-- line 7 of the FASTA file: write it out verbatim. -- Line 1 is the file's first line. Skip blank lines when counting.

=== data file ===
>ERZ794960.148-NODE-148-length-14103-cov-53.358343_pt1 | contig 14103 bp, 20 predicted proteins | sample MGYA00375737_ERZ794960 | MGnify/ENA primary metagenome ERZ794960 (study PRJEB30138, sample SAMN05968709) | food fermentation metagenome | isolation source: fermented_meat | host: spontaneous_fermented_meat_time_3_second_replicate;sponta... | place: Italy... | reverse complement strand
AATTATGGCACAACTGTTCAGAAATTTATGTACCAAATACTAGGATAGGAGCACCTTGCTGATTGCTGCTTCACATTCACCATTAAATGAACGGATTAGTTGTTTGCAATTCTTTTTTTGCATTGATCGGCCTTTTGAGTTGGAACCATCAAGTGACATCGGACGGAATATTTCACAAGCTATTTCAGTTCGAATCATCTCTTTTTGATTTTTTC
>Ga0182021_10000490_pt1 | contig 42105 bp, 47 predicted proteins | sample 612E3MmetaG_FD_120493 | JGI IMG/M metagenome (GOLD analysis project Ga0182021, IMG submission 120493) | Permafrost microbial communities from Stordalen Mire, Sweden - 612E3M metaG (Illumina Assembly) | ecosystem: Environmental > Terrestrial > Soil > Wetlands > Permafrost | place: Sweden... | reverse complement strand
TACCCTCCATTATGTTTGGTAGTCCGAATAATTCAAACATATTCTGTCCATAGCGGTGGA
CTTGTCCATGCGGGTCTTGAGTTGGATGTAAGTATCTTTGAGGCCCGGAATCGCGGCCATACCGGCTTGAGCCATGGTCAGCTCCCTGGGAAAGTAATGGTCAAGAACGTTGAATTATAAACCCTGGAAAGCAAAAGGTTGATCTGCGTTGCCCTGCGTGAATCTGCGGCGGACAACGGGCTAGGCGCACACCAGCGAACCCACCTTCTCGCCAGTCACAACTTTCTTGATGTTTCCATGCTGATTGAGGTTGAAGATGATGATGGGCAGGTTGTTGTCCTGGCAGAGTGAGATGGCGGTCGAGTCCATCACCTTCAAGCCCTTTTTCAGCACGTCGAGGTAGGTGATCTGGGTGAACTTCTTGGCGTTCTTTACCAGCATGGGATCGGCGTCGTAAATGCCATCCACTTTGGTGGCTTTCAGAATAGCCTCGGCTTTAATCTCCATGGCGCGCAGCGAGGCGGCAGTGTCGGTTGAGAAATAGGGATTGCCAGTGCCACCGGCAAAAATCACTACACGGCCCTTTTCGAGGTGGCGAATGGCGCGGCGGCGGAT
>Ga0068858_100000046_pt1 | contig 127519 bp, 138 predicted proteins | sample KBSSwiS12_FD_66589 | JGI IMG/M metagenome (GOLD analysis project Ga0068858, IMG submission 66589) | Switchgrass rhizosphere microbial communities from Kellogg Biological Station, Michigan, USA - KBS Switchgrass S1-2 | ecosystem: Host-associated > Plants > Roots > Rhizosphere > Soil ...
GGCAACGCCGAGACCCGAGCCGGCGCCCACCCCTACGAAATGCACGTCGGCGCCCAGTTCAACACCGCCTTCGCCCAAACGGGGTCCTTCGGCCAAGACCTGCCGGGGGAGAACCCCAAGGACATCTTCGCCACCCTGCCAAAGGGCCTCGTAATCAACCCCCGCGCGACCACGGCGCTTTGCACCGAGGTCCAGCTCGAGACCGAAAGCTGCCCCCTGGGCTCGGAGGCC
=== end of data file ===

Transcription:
GGCAACGCCGAGACCCGAGCCGGCGCCCACCCCTACGAAATGCACGTCGGCGCCCAGTTCAACACCGCCTTCGCCCAAACGGGGTCCTTCGGCCAAGACCTGCCGGGGGAGAACCCCAAGGACATCTTCGCCACCCTGCCAAAGGGCCTCGTAATCAACCCCCGCGCGACCACGGCGCTTTGCACCGAGGTCCAGCTCGAGACCGAAAGCTGCCCCCTGGGCTCGGAGGCC